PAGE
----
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Naomi Brookner⁄The GazetteMaryland first lady Kendel S. Ehrlichlistens to Annapolis Mayor Ellen Moyerin Ocean City on Tuesday.
The first lady’s sharply worded speech — which touched on Republican Gov. Robert L. Ehrlich Jr.’s four-year record and his re-election themes — came at a well-attended ‘‘Women for Ehrlich” gathering at an oceanfront hotel. The speech coincided with the Maryland Municipal League’s annual conference.
Her most withering remarks focused on O’Malley, the presumed Democratic gubernatorial nominee, and the Democratic leadership in the Maryland General Assembly, excoriating House Speaker Michael E. Busch and Senate President Thomas V. Mike Miller Jr. as untrustworthy.
O’Malley is overseeing ‘‘a school system in full crisis,” Ehrlich said, and because of Baltimore’s failures in educating its children, the Democrats have reason to worry about the election.
Democrats ‘‘are scared because their candidate is a failure,” she said.
O’Malley has admitted that Baltimore city’s schools face challenges, but he points to improving test scores in the early grades as proof that progress is being made.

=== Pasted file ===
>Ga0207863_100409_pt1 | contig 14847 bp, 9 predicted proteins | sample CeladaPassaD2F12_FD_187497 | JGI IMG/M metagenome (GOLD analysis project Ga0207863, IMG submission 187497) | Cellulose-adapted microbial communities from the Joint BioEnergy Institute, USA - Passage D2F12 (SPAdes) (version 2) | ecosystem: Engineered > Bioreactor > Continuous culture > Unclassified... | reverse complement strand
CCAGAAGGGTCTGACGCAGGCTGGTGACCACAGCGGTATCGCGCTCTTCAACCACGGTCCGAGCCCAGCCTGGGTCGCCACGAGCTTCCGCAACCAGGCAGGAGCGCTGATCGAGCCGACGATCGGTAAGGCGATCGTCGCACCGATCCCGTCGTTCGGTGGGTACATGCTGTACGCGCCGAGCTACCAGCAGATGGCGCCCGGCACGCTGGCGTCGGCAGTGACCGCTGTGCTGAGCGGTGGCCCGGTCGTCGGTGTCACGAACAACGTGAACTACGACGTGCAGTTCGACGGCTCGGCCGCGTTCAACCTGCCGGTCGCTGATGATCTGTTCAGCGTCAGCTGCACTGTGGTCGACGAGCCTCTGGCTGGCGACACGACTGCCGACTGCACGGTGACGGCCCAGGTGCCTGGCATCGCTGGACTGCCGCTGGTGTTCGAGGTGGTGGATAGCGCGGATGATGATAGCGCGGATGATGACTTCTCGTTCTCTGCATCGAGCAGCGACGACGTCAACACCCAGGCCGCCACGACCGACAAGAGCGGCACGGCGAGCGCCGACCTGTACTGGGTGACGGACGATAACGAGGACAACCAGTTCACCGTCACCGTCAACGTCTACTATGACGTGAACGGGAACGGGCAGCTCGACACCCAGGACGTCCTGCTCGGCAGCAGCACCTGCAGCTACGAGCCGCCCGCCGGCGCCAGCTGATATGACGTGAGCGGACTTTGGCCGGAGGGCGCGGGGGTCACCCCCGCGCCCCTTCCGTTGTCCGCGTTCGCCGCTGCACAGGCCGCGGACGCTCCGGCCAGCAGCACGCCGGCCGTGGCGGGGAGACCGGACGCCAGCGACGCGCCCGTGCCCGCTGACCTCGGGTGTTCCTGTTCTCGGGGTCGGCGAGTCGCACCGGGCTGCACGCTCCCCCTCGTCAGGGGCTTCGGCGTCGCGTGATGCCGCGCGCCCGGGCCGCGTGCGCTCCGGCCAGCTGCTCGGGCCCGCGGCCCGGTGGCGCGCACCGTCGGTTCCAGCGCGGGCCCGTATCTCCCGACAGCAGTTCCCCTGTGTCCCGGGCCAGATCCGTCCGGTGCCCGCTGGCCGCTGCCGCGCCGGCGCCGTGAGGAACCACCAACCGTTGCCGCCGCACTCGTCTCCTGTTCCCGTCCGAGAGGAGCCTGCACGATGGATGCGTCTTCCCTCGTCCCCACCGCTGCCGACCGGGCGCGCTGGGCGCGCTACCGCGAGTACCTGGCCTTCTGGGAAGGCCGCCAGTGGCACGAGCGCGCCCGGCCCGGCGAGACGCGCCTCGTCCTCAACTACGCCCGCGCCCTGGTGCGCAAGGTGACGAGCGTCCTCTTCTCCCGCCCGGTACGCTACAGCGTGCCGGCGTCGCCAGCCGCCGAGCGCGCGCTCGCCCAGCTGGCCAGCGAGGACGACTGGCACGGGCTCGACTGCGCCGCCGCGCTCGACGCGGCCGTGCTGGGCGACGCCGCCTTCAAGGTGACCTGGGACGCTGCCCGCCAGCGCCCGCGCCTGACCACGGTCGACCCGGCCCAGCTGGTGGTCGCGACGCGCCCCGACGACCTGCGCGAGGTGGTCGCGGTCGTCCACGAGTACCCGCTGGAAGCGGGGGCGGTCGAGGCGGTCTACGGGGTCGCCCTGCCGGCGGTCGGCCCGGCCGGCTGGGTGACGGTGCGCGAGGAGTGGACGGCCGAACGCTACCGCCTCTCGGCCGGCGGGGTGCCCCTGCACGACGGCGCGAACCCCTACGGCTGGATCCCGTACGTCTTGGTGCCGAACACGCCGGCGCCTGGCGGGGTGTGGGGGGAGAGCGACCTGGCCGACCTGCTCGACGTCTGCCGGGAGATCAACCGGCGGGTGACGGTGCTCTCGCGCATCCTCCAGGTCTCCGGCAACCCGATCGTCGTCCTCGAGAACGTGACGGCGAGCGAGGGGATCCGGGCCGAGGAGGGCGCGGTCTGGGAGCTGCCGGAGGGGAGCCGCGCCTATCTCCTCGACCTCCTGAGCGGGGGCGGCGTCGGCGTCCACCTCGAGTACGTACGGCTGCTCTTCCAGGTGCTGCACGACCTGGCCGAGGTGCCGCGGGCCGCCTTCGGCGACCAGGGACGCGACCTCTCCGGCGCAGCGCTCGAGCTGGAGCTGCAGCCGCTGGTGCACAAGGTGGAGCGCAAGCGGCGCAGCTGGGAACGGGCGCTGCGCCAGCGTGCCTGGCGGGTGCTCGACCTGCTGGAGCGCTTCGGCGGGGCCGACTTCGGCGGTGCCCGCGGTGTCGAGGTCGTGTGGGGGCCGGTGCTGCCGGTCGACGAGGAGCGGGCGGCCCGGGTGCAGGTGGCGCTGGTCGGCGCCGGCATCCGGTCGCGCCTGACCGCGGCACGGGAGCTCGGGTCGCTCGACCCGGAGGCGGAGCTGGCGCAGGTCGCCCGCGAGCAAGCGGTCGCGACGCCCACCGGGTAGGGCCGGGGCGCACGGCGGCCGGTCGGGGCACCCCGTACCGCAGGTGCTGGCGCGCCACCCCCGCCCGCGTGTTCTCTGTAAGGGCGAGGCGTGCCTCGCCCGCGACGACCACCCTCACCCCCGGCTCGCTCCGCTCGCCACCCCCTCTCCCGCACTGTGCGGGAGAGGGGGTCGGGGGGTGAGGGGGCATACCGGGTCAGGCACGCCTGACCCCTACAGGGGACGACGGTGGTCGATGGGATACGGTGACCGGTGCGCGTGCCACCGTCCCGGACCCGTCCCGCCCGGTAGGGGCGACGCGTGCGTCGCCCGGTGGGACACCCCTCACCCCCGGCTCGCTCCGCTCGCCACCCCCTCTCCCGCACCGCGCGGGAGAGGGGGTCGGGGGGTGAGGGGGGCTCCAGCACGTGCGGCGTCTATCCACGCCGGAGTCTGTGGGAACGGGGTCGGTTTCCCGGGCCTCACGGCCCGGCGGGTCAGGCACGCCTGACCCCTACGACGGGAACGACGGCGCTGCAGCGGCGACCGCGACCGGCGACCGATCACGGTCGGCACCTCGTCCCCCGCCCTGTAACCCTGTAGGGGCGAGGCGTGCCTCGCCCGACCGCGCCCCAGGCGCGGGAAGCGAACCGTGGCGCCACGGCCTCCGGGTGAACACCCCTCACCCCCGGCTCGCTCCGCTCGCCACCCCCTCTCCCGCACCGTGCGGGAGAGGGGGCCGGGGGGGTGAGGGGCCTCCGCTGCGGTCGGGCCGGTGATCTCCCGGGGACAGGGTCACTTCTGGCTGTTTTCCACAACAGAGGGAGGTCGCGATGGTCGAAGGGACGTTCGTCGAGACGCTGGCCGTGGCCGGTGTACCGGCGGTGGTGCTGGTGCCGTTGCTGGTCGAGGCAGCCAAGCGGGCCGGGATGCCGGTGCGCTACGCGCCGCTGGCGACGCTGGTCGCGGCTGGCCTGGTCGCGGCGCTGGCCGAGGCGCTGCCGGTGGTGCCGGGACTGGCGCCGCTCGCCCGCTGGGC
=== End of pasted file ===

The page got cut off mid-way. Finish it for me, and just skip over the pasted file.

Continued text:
Meeting Tuesday with a half-dozen residents of the Ocean Pines community, O’Malley noted that Baltimore implemented full-day kindergarten earlier than required and said the results are showing.
O’Malley aides attributed Kendel Ehrlich’s speech to the fact that the mayor is leading the governor in most statewide polls. The Washington Post published a new poll the next day showing O’Malley leading Ehrlich by double digits.
In a Zogby Interactive poll released last week — and taken just before County Executive Douglas M. Duncan dropped out of the race — Robert Ehrlich trailed each Democrat.
In an O’Malley vs. Ehrlich election, 53.1 percent picked the Baltimore mayor and 39.2 percent chose the governor, according to Zogby. In a Duncan vs. Ehrlich race, 52.8 percent picked the county executive and 38.9 percent would re-elect the governor. The margin of error was 3.9 percent.
The first lady’s speech indicates that she may play a unique role in her husband’s upcoming re-election campaign. Instead of emulating the less partisan persona Laura Bush presents in Washington, she seems willing to take the gloves off.
Ehrlich also picked up the GOP baton in blasting Democrats on early voting.
‘‘They want to steal the election,” she said, calling early voting ‘‘totally disrespectful” to the military men and women who are fighting for democracy.
As for the media, Ehrlich said she does not believe ‘‘95 percent” of what she reads in newspapers or sees on television. She also cautioned the crowd to be critical of what they read because ‘‘the establishment media” is against him.